Taking a look around the other circuits today, I came across a really interesting habeas opinion out of the Sixth Circuit. Actually, the opinion itself wasn't too interesting; it was the concurring opinion that got my attention.
The name of the case is Pinchon v. Myers; it's available here. Petitioner, who was 17-years-old at the time of the murder, was sentenced to life in prison. The main issue in the case is whether petitioner's motion to amend his petition to add an IAC claim was within the one-year statute of limitation. The court concludes that it was not.
Although the concurring judge was constrained to agree with the outcome, the judge wrote separately to "express my distress over the harsh edges of AEDPA and our habeas jurisprudence, displayed so dramatically in this case."
After discussing the evidence that showed that petitioner was "mildly mentally retarded," the judge reviewed petitioner's post-judgment actions and found that he had acted diligently overall. Nevertheless, despite that diligence, the petition was out-of-time.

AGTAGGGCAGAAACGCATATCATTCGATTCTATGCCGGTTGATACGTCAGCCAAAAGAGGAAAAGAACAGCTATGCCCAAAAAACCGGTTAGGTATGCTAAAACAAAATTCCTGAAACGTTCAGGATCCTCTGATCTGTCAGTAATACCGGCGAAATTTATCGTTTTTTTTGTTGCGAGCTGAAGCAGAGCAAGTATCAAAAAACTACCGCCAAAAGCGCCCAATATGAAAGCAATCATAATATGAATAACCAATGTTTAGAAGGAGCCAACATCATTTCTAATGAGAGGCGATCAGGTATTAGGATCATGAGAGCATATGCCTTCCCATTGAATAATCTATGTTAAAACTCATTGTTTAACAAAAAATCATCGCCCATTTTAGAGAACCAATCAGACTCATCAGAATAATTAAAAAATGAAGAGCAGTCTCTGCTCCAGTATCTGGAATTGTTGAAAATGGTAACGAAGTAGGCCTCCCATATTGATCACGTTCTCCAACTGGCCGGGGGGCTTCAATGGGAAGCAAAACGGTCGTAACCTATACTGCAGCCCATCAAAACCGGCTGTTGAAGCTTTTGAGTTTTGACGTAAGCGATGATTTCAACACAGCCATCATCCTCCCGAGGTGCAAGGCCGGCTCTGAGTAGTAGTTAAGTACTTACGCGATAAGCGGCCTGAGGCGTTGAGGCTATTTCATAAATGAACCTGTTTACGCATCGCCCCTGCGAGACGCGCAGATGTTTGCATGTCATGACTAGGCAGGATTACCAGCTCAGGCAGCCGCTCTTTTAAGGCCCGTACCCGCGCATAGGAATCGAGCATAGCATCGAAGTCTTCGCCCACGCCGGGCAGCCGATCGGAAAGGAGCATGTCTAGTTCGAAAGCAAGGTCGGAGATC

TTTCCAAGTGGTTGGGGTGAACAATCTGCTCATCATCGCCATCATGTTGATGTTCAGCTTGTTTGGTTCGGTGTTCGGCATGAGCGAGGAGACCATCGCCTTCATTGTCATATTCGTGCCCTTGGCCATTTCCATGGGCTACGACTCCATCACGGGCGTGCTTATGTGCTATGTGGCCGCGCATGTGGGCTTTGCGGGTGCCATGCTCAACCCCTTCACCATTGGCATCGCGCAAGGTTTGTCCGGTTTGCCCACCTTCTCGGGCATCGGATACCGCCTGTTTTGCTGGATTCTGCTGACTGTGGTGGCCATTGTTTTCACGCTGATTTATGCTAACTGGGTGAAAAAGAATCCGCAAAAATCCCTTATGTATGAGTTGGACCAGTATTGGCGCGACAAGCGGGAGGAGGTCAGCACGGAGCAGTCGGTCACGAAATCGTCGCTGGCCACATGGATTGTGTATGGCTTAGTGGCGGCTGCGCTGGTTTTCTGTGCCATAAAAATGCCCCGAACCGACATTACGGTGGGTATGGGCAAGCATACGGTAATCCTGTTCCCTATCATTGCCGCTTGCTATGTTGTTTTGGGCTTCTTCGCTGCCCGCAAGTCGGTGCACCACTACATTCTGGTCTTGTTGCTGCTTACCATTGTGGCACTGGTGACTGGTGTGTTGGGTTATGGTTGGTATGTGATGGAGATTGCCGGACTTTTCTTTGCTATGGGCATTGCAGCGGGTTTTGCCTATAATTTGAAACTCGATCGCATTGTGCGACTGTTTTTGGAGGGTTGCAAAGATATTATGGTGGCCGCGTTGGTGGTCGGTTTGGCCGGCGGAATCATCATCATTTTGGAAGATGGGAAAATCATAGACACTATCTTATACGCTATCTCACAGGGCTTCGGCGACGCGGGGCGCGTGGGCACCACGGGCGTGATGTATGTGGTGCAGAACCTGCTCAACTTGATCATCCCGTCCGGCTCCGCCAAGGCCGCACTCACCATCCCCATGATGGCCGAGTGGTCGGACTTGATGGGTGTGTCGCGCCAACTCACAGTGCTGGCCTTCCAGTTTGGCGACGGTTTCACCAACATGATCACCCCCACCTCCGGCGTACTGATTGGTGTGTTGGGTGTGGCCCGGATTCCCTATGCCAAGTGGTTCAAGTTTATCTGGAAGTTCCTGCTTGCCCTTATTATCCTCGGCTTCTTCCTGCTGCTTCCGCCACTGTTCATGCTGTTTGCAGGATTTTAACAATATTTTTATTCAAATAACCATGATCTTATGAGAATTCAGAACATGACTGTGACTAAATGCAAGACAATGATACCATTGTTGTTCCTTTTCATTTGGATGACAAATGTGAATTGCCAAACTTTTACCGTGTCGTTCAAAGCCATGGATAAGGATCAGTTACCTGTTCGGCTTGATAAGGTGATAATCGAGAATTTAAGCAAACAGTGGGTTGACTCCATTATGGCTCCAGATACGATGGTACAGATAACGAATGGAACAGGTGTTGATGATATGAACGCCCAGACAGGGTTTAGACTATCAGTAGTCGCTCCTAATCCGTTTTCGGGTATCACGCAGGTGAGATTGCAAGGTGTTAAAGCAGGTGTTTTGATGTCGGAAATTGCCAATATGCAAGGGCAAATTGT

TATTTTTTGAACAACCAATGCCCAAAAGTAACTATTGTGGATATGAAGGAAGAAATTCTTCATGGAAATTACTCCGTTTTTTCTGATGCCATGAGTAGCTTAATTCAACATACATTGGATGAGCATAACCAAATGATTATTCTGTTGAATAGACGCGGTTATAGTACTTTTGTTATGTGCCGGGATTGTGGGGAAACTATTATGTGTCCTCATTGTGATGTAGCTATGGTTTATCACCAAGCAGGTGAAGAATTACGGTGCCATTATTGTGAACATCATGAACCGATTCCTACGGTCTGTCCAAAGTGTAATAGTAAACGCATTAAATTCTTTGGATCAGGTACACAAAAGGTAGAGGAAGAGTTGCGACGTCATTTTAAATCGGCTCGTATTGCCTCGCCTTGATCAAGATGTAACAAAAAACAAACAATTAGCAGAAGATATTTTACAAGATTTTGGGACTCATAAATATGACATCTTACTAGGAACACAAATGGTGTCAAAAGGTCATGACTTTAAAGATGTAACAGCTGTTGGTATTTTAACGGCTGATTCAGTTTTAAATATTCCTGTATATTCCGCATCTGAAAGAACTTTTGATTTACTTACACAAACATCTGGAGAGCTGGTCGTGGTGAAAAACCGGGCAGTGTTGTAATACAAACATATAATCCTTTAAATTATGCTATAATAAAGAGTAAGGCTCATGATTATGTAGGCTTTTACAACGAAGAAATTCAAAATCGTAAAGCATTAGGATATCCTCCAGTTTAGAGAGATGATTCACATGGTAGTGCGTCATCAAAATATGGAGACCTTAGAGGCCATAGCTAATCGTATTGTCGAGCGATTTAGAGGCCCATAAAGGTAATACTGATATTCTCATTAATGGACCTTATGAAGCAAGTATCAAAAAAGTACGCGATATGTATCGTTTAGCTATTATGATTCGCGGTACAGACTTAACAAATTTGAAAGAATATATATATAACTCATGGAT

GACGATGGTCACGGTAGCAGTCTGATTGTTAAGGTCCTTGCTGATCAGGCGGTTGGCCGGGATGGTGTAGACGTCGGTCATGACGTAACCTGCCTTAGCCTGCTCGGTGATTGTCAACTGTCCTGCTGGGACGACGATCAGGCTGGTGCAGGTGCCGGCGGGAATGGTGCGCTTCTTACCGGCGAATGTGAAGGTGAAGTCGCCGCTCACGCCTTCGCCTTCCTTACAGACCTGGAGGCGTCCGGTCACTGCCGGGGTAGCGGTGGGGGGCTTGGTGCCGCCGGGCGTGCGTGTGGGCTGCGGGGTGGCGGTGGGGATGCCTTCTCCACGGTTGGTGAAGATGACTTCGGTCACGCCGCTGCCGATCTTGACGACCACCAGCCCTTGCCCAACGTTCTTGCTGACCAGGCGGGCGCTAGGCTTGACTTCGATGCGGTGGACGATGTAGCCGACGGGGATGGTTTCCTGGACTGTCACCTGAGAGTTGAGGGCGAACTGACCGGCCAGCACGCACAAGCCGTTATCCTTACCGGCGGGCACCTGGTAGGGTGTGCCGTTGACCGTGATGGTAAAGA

The judge believed that the harsh outcome in the case was unfair and did not further the goals of comity or finality. In his final paragraph, the judge unleashes a great rant against the unfairness of the result. Here's what he says:
It is disheartening and frustrating to acknowledge that the ability to pursue one’s constitutional rights—with a life prison sentence hanging in the balance—can turn on such minor distinctions and such a small, understandable mistake made by an incarcerated, mentally retarded, young man with no attorney. Indeed, although these doctrines are grounded in the valid policy interests of efficiency and finality, this decision does not satisfy these interests. Rather than avoiding repetitive, time-consuming litigation, the application of these doctrines has resulted in years of litigation on procedural issues rather than the substance of Pinchon’s claims. I believe that Pinchon’s petition unjustly has been lost in the “Byzantine morass of arbitrary, unnecessary, and unjustifiable impediments” present in our habeas system. Coleman v. Thompson, 501 U.S. 722, 759 (1990) (Blackmun, J., dissenting). I concur in the judgment only because my misgivings about the outcome of this case “do not . . . justify a refusal to respect precedents that remain a part of our law.” Baze v. Rees, 553 U.S. 35, 87 (2008) (Stevens, J., concurring in the judgment).